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Shirky: stupid (c) laws block me from publishing own work online

Clay Shirky tells Boing Boing:

Welcome to the Copyfight. So, at Etech this year, I gave a talk entitled Ontology is Overrated. I want to put a transcript up online, and Mary Hodder, who recorded the talk, graciously agreed to give me a copy of the video.

When she came by NYC last week, she dropped off a DVD, which I then wanted to convert to AVI (the format used by my transcription service.) I installed ffmpeg and tried to convert the material, at which point I got an error message which read "To comply with copyright laws, DVD device input is not allowed." Except, of course, there are no copyright laws at issue here, since I'M THE COPYRIGHT HOLDER.

Got that? I am in possession of a video, of me, shot by a friend, copied to a piece of physical media given to me as a gift. In the video, I am speaking words written by me, and for which I am the clear holder of the copyright. I am working with said video on a machine I own. Every modern legal judgment concerning copyright, from the Berne Convention to the Betamax case, is on my side. AND I CAN'T MAKE A COPY DIRECTLY FROM THE DEVICE. This is because copyright laws do not exist to defend the moral rights of copyright holders -- they exist to help enforce artificial scarcity.

Copyright holders in my position, who want to use Creative Commons licensing to share material, are treated as pathological cases, because we're not behaving in the extortionate manner that current regulations are designed to protect.

I've gotten the copy another way, and the transcript will go up, but this is the state of the world, circa 2005: I can be prevented from copying my own words from my own devices, precisely because I want to share them freely, a use the law is perfectly prepared to regard as irrelevant.

Yes. Welcome to the copyfight. The scary thing is that more and more people are beginning to think it is NORMAL not to be able to do what Clay is upset about not being able to do.


At no time was Clay required to use DVD as the originating medium for his transcript. Quite frankly, it's his fault for picking a DRM-locked medium. In any event, as a comment on the eternally annoying BoingBoing pointed out, he can simply copy the files to his hard drive and convert them.

Normal? It's just about as normal as having to reboot a Microsoft computer every day, or see a BSOD. Why do normal people settle for this stuff.

I'm tempted to say "oh, grow up!". .

I had a similar experience with a clerk at an Office Depot who refused to make copies of blank copyright forms when I was doing all of my registrations a few years ago. You cannot copyright a government document, which this was, and you can't copyright a blank form because it lacks sufficent originality and is obvious.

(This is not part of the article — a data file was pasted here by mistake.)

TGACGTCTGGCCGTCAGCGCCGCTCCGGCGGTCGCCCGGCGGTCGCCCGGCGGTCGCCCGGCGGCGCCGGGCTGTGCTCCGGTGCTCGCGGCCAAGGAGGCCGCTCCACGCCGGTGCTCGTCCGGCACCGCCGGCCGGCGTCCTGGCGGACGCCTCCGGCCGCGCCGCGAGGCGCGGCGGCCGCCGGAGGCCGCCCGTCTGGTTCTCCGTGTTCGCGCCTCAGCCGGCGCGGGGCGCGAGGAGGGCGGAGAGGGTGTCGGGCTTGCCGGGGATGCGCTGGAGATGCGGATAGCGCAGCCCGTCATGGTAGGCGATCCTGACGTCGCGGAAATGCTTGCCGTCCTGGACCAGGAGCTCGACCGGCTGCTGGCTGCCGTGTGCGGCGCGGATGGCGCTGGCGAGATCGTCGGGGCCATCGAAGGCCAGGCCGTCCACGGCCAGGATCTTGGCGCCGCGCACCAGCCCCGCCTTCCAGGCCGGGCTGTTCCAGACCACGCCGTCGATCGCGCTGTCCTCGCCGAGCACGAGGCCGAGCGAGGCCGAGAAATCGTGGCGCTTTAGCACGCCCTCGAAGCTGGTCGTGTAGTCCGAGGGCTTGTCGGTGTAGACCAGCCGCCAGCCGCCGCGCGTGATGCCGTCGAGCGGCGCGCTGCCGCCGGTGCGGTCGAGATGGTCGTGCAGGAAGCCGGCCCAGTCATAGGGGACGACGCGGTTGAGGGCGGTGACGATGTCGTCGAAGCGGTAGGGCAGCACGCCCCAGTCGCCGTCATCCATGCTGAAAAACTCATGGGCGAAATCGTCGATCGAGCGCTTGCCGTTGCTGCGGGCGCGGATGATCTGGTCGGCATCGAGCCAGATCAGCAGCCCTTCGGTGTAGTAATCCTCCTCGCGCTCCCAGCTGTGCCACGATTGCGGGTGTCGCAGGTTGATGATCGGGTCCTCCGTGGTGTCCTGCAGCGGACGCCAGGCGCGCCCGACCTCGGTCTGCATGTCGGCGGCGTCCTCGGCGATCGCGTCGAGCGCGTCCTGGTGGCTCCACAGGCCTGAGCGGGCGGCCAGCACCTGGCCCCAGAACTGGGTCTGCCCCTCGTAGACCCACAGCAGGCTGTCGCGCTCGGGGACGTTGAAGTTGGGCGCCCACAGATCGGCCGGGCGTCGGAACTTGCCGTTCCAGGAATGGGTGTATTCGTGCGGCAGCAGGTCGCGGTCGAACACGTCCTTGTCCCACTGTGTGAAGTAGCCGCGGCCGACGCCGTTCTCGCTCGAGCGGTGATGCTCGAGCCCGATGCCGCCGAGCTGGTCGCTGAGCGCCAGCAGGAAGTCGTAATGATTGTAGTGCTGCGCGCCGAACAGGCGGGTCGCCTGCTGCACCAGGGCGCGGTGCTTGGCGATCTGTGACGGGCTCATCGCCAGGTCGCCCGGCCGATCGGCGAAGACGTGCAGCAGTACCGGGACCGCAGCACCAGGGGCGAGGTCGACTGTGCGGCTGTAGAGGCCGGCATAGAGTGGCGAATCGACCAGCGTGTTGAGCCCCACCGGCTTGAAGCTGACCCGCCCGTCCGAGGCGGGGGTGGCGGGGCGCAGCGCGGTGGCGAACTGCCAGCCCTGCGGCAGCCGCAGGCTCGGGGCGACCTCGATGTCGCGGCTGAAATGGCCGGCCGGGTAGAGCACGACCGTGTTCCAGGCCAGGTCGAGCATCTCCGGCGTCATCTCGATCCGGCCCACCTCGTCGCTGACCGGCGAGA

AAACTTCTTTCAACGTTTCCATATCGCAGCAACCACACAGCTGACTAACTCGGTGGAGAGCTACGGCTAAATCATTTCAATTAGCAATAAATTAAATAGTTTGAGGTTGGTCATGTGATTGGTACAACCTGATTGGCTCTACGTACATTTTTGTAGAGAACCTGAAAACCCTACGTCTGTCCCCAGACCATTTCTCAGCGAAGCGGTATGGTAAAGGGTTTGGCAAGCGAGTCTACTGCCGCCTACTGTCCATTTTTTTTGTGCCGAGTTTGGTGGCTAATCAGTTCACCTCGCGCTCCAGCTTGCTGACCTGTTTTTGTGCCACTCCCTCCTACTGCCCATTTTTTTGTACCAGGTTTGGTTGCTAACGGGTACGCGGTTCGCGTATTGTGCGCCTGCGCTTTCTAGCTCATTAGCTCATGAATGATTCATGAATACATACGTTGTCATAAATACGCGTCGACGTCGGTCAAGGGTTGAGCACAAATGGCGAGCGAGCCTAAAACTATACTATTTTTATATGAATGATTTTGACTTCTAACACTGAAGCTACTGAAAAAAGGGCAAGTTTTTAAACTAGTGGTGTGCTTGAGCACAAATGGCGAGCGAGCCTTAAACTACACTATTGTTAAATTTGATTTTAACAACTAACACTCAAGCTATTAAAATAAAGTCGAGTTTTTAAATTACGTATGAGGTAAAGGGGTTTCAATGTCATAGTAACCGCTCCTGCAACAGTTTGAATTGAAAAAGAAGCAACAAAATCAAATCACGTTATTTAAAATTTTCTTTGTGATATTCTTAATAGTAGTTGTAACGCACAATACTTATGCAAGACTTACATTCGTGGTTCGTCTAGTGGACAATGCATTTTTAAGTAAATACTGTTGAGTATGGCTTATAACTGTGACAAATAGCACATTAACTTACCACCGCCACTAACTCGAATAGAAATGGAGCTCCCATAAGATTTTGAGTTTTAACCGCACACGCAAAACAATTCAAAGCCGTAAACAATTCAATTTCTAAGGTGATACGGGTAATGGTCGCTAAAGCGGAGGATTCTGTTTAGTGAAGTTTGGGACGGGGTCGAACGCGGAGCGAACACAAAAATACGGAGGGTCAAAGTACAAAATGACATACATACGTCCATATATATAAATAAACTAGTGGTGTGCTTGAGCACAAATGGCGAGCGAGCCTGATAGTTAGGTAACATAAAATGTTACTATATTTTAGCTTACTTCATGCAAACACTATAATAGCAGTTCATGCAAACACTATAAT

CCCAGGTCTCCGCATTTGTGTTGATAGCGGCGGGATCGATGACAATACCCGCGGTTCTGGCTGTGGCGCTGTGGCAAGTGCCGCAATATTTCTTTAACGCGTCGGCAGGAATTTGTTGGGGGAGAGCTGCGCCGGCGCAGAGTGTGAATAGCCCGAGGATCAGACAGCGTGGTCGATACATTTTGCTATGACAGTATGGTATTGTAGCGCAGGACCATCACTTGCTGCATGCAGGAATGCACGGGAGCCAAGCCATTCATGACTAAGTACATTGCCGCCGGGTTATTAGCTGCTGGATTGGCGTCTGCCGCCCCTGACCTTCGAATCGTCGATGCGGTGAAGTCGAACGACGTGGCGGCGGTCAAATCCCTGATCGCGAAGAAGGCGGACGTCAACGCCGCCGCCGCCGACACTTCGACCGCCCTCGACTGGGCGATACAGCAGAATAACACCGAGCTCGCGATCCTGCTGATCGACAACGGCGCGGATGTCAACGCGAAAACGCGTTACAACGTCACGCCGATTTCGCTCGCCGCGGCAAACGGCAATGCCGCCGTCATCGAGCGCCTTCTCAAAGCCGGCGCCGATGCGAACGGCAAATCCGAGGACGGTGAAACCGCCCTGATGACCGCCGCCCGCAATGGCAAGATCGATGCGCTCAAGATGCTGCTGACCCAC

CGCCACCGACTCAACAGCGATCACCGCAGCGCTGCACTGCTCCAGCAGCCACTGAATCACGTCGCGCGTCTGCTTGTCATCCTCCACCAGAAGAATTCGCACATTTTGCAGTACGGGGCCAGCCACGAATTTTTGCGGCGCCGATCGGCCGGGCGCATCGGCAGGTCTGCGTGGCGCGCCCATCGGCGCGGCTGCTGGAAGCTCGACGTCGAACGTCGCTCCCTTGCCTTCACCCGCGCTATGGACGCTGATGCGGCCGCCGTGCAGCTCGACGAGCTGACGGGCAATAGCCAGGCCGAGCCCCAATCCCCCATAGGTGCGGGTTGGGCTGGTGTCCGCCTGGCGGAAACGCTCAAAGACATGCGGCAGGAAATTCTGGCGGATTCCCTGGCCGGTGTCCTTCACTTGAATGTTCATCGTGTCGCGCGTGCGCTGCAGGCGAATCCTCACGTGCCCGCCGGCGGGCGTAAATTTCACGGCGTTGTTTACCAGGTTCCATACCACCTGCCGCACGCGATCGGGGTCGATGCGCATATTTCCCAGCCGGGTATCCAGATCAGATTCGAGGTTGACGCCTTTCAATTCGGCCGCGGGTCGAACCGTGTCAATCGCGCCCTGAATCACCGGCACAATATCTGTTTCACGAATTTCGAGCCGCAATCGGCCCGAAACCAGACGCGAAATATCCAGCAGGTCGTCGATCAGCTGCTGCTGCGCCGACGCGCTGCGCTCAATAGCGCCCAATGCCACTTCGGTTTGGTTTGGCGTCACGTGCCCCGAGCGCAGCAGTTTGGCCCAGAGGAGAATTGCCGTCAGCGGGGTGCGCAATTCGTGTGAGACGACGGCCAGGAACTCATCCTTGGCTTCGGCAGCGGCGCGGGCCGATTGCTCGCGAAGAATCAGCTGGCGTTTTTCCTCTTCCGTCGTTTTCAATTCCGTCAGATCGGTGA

This clerk (a perfect example of Wayne Dyer's dictum that "a clerk is a jerK") would not be moved.

So I went elsewhere to get the forms made, and made my copies of the completed forms there as well, and bought my office supplies there. I did go back to that Office Depot to let them know about the problem. The main manager was embarassed that I had been so poorly treated and that it had cost him some business.

But as pointed out above, you had other options for getting the work done. The law, as you yourself pointed out, respects your rights. Ignorant fear-ridden people who don't understand it and try to make one size fits all solutions are the problem here. It has nothing to do with the law and Creative Commons won't innoculate us against this kind of mindless, bloody-minded, stupidity.

Only pirates have a need to copy or otherwise access DVDs...

You should simply buy a $5,000 software package and buy a license from some copyright cartel, who will in turn compensate you for the duplication/editing of your performance.

You need to think of the real issue here: What would David Geffen or Jack Valenti do if the pirates steal DVDs?

See Apples I-Pod ... You can record a speech on it but you're not able to plug your I-Pod anywhere and place the mp3-file of your speech on a foreign desktop - because only a personalized I-Tunes is able to synchronize all mp3's on your I-Pod with 'your' i-Tines Files on 'your' PC/MAC. Sometimes you can only burn the whole stuff on a CD (only Audio-Track). At last, you must 'rip' your own CD to get your 'File' back - and belive it or not - they do. God thank i was born 1969 - i saw voice-recognition hardware an a Commodore C=64 in 1986, since years i only buy the hardware from the last year ... and i know how far we away from the bright future we expected, (as i pressed the power-button of my Commodore Amiga500 in 1991). today - i know how to divide the useless and the schameless hardware. Therefore i'm still a friend of things that work for me and not for the idea of selling content in a jail-box - to force me to think about going to jail if i open this box (; pandora-regards from Berlin, agee

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